A Nobleman Takes the Lead
If be ( Van der Capellen) comes in these circumstances, there will be quite a fuss.WILLIAM V
FOR all its immense strength, the British Empire was not able to bring the American rebels swiftly to their senses. The thirteen colonies proved to be tougher and more tenacious than had been expected, and the number of troops needed to continue the war soon began to increase steadily. In the days of standing armies and regiments of mercenaries, this meant that the government in London had to look around for new sources of manpower, and their eyes turned automatically to the European mainland. In the first place there were the numerous German principalities, whose rulers were only too ready to peddle off their subjects to pay for their private pleasures. But the British also remembered that they had possible sources in Holland. Thus it was that in 1775 the Republic was first involved in the American conflict.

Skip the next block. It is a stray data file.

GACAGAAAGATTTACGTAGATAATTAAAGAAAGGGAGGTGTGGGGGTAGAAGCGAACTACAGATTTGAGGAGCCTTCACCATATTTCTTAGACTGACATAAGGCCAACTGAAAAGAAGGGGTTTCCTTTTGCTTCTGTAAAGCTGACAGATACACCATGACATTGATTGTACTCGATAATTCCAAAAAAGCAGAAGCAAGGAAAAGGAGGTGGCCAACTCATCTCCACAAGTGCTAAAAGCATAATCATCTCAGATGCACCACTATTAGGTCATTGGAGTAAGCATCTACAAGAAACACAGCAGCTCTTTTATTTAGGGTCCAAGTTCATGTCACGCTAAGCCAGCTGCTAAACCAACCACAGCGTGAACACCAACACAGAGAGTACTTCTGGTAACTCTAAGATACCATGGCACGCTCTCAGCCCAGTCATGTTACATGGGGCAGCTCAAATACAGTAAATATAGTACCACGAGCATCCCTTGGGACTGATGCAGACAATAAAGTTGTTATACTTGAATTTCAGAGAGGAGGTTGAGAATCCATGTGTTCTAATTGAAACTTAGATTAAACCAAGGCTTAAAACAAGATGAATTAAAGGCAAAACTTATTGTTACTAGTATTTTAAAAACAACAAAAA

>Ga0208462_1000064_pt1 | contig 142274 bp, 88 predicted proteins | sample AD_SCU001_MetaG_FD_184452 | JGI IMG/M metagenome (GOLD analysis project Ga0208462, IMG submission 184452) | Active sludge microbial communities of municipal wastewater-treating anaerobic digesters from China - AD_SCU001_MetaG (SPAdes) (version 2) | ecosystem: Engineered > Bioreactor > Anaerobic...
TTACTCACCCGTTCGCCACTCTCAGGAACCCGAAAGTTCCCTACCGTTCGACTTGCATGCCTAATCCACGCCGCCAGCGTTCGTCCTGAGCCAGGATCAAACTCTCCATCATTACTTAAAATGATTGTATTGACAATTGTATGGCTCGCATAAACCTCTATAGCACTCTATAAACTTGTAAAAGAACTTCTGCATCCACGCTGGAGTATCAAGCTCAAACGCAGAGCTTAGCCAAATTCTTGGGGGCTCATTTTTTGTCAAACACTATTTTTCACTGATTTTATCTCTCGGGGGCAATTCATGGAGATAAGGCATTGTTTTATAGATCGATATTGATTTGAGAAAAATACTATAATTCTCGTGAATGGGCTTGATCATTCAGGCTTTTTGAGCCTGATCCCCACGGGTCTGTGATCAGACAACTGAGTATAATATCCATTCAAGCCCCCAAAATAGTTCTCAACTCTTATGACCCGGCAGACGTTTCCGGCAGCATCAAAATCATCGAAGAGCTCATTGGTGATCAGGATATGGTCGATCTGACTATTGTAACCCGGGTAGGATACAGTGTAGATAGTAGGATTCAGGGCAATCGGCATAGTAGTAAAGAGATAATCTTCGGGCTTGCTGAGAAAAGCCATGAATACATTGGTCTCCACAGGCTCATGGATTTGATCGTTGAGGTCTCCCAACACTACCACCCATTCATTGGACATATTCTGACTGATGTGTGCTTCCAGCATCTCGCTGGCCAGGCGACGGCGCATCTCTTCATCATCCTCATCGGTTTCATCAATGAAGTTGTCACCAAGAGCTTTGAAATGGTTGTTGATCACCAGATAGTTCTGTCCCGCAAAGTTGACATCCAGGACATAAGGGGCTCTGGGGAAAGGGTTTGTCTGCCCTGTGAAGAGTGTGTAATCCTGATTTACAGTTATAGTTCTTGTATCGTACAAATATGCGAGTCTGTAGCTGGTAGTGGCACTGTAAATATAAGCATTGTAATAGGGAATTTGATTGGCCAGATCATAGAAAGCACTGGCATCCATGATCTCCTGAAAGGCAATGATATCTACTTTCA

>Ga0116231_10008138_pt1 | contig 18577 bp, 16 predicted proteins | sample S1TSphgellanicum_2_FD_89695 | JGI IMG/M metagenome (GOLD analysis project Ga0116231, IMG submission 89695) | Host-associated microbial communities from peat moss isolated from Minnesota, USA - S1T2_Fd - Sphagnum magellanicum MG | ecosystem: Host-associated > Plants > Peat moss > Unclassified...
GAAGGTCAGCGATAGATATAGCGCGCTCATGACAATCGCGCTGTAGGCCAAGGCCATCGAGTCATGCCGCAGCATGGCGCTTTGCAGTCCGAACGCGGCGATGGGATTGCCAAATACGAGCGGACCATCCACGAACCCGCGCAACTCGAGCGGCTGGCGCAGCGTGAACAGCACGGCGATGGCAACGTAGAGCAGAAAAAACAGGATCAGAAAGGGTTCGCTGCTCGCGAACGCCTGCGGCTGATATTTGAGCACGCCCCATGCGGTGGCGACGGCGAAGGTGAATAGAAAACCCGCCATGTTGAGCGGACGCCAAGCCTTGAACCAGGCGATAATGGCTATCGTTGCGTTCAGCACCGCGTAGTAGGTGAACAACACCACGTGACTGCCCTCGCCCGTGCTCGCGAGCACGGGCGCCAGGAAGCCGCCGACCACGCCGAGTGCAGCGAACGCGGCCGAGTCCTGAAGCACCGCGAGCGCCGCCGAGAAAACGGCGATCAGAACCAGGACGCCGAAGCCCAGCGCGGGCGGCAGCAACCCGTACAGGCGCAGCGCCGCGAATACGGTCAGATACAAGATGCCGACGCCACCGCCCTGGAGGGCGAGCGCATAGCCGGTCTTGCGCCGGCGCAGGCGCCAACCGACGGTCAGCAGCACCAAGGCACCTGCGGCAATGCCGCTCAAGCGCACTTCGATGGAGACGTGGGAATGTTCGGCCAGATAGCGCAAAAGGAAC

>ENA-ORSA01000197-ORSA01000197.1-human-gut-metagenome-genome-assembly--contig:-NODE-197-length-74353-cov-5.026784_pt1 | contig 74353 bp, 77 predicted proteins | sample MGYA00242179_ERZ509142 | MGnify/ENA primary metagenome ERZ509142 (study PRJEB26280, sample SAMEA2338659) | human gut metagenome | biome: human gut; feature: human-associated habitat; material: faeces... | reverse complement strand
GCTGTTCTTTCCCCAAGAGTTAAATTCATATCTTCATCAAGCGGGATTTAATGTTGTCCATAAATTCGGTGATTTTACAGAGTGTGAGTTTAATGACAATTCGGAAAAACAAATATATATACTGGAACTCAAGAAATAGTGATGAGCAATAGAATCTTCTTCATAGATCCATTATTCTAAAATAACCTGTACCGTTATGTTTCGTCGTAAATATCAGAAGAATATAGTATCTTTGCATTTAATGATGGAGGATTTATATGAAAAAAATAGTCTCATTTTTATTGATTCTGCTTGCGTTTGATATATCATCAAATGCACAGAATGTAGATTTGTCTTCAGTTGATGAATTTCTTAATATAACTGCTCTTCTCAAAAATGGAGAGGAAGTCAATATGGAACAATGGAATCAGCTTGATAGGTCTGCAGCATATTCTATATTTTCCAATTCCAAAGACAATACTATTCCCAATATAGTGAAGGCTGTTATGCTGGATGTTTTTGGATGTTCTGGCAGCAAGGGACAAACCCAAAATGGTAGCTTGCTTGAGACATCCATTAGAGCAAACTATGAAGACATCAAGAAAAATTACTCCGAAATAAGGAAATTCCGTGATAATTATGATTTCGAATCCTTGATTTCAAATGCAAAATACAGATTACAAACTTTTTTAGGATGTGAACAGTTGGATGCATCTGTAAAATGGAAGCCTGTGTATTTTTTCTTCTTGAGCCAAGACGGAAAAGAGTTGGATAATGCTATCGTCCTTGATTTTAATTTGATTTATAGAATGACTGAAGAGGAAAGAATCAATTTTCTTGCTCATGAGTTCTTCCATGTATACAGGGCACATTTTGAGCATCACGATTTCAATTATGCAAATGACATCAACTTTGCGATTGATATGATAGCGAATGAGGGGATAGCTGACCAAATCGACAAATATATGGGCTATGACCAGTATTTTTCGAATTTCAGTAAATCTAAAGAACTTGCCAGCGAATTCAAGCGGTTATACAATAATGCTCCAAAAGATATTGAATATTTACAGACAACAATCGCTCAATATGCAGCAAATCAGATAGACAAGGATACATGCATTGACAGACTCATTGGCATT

There was no point in the English government's calling upon the treaty of 1678, for the obligation in it to send a support force of six thousand men applied only to the case of war between England and another country, and this was only an uprising within the British Empire. But ever since the Dutch War of Independence ( 1568-1648) a brigade consisting of Scots officers and originally Scots soldiers had been stationed in the Republic. The brigade, which had won much renown, had been sent to Britain several times, in 1715 and 1745, to protect the Protestant succession against Jacobite risings; now, however, it sat in garrison duty in cities in the Austrian Netherlands held by the Dutch as a "barrier" against France, and it was no longer what it had been. Mercenary soldiers from every country served in its ranks. It had gradually fallen below its authorized numbers, and according to the well-informed Prussian envoy, Friedrich Wilhelm von Thulemeyer, it now had no more than eighteen hundred men. 1